By: Ayesha Babar
When the film makers who have previously brought films like Siyaah and Janaan to our screens announced their next Parchi, we were incredibly excited to see what would be on offer. The trailer of the film promised a rather different genre for Pakistani cinema – somewhere in the thriller-comedy space – which added to our curiosity about the film.
The much anticipated Parchi is finally out in UK cinemas after a great first few weeks of release in Pakistan, Canada and the US and here is why you need to go watch it soon!
Parchi is set in the fictional town of Debal and is the story of four friends and flatmates: Bashir Ahmed (Ali Rehman Khan), Bilal Ahmed (Usman Mukhtar), Saqlain aka Saqi (Ahmed Ali Akbar) and Bhola (Shafqat Khan) and how their lives are turned upside down when they receive a ‘Parchi’ from a goon called ‘Zodiac’. What is a Parchi, you ask? It is basically a note demanding a sum of money which if not paid, can result in dire consequences for the person who it is given to. Thus, enters Hareem Farooq’s character, Eman, who turns out to be one of the most interesting female characters we have seen on the Pakistani silver screen in recent times (but more on that later).
If you are a fan of comedies and like us have been disappointed with most of the comedy films that have come out of South Asia recently, Parchi is definitely for you. The film avoids the melodrama that desi storytellers so easily succumb to and instead keeps the comedy crisp and situational.
Even with a running time of just over two hours, Parchi manages to hold the audiences’ interest till the end, thanks to the sharp editing and the tight storyline.
Before we move on to the acting, there is an important question to be asked – what is it with these new Pakistani actors looking this good? No, we aren’t objectifying them, but I mean really, what is up?
While I enjoyed watching the portrayal of Ali Rehman’s impulsive Bash and Hareem’s strong yet vulnerable Eman, I was truly impressed with Ahmed Ali’s overthinking Saqi and Usman Mukhtar’s underplayed Bilal.
Usman’s comic timing was one of the highlights of the film for me as he plays the character of the hopelessly in love, self-righteous man to perfection. Special mention for his acting in the climax scene – trust me, you will know what I am talking about when you watch the film.
Hareem Farooq – the new kind of hero?
Hareem really does push the boundary with her character, which turns out to be a breath of fresh air for the audiences. As ‘Madam Sahab’ she is the only woman who is able to stand up to the tyranny of the fighting gangs and yet, she has her moments of vulnerability where you can see how broken she really is. There are very few actresses who have taken the kind of risks that she has with choosing roles in recent years. Drama audiences will remember her from her portrayal of Arjumand, playing Osman Khalid Butt’s mother in Diyar e Dil and more recently in Sanam where she played a young woman suffering from a mental disorder that she herself is unaware of. For those who are familiar with her film work, her role as a single mother struggling with love in Dobara Phir Se stands out. With Parchi, she adds to this very impressive body of work and definitely paves the way for more interesting roles for women in our stories.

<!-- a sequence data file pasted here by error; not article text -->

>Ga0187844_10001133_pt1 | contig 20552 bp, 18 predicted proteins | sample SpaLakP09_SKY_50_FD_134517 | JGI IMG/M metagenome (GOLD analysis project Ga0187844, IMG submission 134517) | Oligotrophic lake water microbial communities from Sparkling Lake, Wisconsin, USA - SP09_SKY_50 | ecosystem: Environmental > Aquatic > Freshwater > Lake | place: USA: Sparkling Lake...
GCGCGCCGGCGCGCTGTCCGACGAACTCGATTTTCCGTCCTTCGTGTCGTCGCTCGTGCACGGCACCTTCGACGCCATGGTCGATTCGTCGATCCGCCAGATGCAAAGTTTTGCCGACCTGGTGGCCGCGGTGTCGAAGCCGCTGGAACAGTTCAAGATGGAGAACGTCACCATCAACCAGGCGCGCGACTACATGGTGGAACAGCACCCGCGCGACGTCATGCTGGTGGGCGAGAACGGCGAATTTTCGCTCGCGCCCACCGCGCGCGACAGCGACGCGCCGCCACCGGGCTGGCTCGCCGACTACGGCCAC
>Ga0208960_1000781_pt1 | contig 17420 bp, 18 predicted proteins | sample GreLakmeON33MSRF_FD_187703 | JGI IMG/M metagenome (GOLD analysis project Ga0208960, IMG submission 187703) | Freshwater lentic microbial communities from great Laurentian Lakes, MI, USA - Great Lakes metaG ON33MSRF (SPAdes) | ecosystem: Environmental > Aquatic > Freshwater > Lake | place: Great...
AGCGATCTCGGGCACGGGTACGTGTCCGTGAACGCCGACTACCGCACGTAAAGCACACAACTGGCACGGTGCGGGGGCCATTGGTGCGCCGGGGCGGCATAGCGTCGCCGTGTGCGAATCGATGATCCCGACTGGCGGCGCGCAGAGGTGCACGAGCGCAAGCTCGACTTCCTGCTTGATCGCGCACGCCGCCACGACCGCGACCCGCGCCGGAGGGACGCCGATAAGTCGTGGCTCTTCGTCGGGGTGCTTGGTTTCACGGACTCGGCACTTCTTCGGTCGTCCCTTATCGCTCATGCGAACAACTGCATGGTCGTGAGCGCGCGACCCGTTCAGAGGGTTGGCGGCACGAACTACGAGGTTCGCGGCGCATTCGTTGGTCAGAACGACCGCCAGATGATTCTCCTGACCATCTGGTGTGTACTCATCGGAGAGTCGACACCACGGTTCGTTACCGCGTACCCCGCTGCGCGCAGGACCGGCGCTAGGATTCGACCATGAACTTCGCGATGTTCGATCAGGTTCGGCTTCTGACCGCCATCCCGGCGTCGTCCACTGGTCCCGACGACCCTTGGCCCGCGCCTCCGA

Billo Hai and Imagine:
Dream sequences and numbers that burn the dance floor? Yes please!! Imagine had us in splits with Hareem, Usman and Ali’s antics especially that Mary Poppins reference! It is one of the catchiest tunes we have heard recently so you cannot blame us for listening to it on loop!
Billo Hai’s placement in the film might feel a little abrupt but we will happily take that because it was SO much fun to watch. Osman Khalid Butt’s ace choreography (yes, he does that too!) has ensured that Billo Hai has claimed it’s spot as one of the sangeet songs of the season. It is definitely refreshing to see Pakistani film songs that have been aesthetically shot as the trend that was started with Shakar Wandan (Ho Mann Jahan) and Largaiyan (Dobara Phir Se), is taken forward by Osman. A very special mention here for Hareem’s sass and Ali Rehman’s mad energy on Billo Hai.
With Parchi, director Azfar Jafri has cemented his place in Pakistani cinema – showing that he can deftly handle any genre and get the best performances from his actors.
Kudos, also, to the trailblazing producers – Imran Raza Kazmi and Hareem Farooq who, over the years, have really put their money where their mouth is and worked on projects that they have believed in – all while bringing new talent to the fore.
We are already looking forward to the next film from this team. Parchi 2, anyone?